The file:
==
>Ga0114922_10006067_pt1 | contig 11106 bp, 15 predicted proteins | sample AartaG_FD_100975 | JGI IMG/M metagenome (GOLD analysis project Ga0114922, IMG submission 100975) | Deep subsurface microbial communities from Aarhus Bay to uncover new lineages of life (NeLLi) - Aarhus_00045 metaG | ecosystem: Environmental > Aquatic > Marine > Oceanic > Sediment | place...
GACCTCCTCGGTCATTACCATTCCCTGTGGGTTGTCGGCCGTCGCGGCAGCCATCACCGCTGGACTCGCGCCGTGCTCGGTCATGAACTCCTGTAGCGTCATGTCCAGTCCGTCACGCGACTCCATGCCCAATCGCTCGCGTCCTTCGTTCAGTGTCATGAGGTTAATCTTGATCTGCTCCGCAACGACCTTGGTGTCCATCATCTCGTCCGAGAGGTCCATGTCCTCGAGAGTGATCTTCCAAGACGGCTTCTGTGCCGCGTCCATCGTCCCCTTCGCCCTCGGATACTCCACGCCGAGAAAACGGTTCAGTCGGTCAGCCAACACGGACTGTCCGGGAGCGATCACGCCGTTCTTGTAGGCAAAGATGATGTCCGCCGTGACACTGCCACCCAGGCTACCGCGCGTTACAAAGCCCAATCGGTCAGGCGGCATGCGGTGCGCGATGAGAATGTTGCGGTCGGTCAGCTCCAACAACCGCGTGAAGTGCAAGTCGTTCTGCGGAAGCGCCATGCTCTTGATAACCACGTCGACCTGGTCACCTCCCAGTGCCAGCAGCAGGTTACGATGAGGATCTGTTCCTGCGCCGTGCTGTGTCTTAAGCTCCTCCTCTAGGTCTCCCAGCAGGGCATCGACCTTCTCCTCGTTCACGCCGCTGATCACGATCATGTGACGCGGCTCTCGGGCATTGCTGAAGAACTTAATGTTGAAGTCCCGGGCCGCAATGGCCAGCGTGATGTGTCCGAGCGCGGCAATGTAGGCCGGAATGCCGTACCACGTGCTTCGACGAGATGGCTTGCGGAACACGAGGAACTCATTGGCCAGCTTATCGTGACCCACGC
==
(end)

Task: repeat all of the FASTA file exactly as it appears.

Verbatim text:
>Ga0114922_10006067_pt1 | contig 11106 bp, 15 predicted proteins | sample AartaG_FD_100975 | JGI IMG/M metagenome (GOLD analysis project Ga0114922, IMG submission 100975) | Deep subsurface microbial communities from Aarhus Bay to uncover new lineages of life (NeLLi) - Aarhus_00045 metaG | ecosystem: Environmental > Aquatic > Marine > Oceanic > Sediment | place...
GACCTCCTCGGTCATTACCATTCCCTGTGGGTTGTCGGCCGTCGCGGCAGCCATCACCGCTGGACTCGCGCCGTGCTCGGTCATGAACTCCTGTAGCGTCATGTCCAGTCCGTCACGCGACTCCATGCCCAATCGCTCGCGTCCTTCGTTCAGTGTCATGAGGTTAATCTTGATCTGCTCCGCAACGACCTTGGTGTCCATCATCTCGTCCGAGAGGTCCATGTCCTCGAGAGTGATCTTCCAAGACGGCTTCTGTGCCGCGTCCATCGTCCCCTTCGCCCTCGGATACTCCACGCCGAGAAAACGGTTCAGTCGGTCAGCCAACACGGACTGTCCGGGAGCGATCACGCCGTTCTTGTAGGCAAAGATGATGTCCGCCGTGACACTGCCACCCAGGCTACCGCGCGTTACAAAGCCCAATCGGTCAGGCGGCATGCGGTGCGCGATGAGAATGTTGCGGTCGGTCAGCTCCAACAACCGCGTGAAGTGCAAGTCGTTCTGCGGAAGCGCCATGCTCTTGATAACCACGTCGACCTGGTCACCTCCCAGTGCCAGCAGCAGGTTACGATGAGGATCTGTTCCTGCGCCGTGCTGTGTCTTAAGCTCCTCCTCTAGGTCTCCCAGCAGGGCATCGACCTTCTCCTCGTTCACGCCGCTGATCACGATCATGTGACGCGGCTCTCGGGCATTGCTGAAGAACTTAATGTTGAAGTCCCGGGCCGCAATGGCCAGCGTGATGTGTCCGAGCGCGGCAATGTAGGCCGGAATGCCGTACCACGTGCTTCGACGAGATGGCTTGCGGAACACGAGGAACTCATTGGCCAGCTTATCGTGACCCACGC